I've read some literature on mixing in systems like TOR and also in Bitcoin. In Bitcoin and Cryptocurrency Technologies, the authors explain that uniform transactions are highly important in order to prevent correlation attacks by matching inputs and outputs:
Uniform transactions. If mix transactions by different users had different quantities of bitcoins, then mixing wouldn’t be very effective. Since the value going into the mix and coming out of a mix would have to be preserved, it will enable linking a user’s coins as they flow through the mix, or at least greatly diminish the size of the anonymity set. Instead, we want mix transactions to be uniform in value so that linkability is minimized. All mixes should agree on a standard chunk size...
However, I'm unable to find examples where this is visible in the blockchain.
I've also seen mixing in Bitcoin described differently, for example in the Bitcoin and Beyond paper:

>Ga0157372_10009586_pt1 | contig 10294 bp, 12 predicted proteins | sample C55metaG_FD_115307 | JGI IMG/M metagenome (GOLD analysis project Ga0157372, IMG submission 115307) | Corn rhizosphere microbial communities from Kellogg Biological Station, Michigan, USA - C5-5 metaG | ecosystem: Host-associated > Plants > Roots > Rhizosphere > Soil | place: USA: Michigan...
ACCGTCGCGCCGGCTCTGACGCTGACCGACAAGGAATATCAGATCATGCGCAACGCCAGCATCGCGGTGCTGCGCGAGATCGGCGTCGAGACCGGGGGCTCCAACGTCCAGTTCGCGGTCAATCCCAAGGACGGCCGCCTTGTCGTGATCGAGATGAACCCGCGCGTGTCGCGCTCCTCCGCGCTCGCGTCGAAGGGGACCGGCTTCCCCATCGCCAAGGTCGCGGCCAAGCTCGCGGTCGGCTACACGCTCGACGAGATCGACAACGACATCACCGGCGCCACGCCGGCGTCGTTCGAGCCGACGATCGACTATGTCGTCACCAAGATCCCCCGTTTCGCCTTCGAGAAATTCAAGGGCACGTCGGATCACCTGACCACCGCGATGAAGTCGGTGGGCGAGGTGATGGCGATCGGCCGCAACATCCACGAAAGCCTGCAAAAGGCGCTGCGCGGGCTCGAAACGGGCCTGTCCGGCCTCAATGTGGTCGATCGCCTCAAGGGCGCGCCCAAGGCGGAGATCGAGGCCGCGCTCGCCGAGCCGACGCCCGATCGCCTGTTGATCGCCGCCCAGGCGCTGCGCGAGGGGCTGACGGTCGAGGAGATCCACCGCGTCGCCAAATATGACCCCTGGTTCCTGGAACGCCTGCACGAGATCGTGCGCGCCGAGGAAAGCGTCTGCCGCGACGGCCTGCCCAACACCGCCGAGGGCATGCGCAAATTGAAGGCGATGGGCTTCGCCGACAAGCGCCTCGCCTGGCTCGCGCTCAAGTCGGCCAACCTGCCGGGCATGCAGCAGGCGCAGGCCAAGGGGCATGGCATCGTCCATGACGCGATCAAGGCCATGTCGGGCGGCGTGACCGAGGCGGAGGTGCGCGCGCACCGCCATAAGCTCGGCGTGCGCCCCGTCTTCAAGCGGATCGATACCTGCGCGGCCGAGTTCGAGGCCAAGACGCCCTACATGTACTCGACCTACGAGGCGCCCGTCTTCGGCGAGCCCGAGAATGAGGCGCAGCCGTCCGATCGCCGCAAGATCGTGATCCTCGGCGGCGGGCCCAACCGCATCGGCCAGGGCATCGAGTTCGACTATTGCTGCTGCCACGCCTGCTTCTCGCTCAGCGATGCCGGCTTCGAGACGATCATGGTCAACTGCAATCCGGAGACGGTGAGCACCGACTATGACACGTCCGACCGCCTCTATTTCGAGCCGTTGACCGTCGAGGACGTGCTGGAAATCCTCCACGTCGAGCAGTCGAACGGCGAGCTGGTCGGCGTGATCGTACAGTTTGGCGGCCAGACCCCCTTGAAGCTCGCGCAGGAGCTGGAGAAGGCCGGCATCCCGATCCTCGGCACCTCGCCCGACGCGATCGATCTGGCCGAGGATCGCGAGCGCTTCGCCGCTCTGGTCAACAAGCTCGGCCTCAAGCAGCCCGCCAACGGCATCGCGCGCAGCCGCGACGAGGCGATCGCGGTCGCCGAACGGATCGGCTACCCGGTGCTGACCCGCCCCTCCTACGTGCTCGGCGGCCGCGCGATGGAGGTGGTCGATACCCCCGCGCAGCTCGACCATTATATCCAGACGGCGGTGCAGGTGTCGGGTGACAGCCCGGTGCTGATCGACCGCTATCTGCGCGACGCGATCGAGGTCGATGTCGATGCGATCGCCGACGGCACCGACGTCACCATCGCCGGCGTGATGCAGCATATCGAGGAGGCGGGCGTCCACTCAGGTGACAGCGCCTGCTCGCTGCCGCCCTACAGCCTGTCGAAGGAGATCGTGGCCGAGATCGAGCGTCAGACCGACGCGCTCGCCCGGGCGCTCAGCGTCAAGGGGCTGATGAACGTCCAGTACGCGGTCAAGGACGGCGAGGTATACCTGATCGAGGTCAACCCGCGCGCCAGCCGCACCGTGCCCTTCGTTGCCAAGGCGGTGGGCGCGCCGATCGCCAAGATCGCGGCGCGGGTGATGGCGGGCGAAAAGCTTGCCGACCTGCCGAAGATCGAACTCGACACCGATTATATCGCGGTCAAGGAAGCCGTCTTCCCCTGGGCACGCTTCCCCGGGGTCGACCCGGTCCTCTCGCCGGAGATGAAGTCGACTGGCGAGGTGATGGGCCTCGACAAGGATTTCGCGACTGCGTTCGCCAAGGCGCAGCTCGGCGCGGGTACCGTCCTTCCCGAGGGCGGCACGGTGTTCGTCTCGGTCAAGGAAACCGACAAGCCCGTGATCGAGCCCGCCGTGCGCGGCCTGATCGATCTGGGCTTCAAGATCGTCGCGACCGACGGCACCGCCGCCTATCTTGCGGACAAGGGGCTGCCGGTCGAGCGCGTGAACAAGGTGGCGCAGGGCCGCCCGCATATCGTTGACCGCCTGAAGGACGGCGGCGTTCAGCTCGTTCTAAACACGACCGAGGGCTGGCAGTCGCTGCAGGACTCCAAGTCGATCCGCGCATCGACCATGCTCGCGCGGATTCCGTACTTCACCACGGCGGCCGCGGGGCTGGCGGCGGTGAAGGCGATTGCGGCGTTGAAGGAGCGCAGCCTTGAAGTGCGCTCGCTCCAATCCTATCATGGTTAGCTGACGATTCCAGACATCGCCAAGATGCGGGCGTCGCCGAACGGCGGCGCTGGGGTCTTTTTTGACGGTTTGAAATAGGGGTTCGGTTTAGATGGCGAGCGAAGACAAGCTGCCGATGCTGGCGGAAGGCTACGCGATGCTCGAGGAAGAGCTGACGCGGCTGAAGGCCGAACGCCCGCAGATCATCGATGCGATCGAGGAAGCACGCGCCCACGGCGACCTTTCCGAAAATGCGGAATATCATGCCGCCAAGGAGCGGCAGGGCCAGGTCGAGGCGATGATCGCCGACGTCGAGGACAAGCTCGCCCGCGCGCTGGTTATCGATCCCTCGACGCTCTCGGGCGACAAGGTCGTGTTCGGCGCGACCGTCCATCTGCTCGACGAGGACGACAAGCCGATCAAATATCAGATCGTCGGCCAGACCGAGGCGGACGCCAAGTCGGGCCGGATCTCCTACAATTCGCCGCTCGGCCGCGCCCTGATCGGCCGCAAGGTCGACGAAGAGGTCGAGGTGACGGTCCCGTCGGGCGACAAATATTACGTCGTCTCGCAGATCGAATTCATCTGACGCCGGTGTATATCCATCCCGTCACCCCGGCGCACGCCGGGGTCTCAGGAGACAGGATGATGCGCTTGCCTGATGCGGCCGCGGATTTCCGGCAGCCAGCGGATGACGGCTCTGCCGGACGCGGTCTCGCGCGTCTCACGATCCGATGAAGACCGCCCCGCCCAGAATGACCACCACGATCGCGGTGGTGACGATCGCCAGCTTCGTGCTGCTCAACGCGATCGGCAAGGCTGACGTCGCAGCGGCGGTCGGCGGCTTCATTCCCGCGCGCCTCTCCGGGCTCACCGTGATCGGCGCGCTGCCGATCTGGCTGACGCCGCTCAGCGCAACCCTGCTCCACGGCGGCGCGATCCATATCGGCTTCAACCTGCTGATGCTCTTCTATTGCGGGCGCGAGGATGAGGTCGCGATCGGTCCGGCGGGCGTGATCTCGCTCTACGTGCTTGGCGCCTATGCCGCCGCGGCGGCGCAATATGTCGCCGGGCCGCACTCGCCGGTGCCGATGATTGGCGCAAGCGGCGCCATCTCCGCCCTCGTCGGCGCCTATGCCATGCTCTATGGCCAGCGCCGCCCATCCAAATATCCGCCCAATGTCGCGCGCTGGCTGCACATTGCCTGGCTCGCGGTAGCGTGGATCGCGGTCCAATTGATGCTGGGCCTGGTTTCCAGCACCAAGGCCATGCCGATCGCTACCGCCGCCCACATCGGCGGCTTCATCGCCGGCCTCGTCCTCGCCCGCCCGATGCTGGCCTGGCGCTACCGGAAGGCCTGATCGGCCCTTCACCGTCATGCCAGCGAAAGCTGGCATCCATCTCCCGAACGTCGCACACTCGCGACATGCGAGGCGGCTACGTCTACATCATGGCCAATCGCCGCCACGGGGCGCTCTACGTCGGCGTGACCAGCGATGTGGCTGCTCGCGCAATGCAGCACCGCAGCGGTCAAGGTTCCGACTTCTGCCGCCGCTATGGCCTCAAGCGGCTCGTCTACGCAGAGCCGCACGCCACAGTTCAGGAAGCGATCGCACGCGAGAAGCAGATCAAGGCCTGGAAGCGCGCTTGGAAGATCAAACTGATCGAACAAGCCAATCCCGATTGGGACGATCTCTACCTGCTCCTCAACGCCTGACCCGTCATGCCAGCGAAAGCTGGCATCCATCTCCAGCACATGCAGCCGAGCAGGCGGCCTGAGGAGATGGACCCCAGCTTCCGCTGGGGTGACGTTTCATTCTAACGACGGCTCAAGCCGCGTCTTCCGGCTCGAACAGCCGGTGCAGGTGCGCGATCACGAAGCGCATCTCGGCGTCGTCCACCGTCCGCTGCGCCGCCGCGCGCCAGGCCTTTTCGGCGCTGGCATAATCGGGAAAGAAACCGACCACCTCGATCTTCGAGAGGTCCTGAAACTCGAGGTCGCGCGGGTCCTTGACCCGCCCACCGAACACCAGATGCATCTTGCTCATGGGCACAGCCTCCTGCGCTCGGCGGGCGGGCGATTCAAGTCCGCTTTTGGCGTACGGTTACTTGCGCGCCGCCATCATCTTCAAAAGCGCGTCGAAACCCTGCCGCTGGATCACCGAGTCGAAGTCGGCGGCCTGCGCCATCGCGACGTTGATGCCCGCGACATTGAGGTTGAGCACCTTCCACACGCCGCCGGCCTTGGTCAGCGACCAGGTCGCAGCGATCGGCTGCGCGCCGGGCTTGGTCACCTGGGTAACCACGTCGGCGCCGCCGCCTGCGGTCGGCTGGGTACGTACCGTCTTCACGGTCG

The mixing service aggregates bitcoins received from all its users to re-distribute them again. Some services use randomness, i. e., they split the amount into smaller random chunks and transfer them after random intervals. The user can schedule the transactions and provide time constraints.
Now I'm looking for examples of these types of mixing transactions in the blockchain, especially one where I can see a fixed chunk size being used. Is one of these schemes used more frequently nowadays?
Is the second scheme really secure? If THIS is actually mixing like I assume, then isn't it possible to match sets of inputs to sets of outputs that have the amount (or slightly less) BTC value and therefore have to be connected? I can imagine that this does also work over the course of multiple transaction in case the payout of a mixer is split into intervals.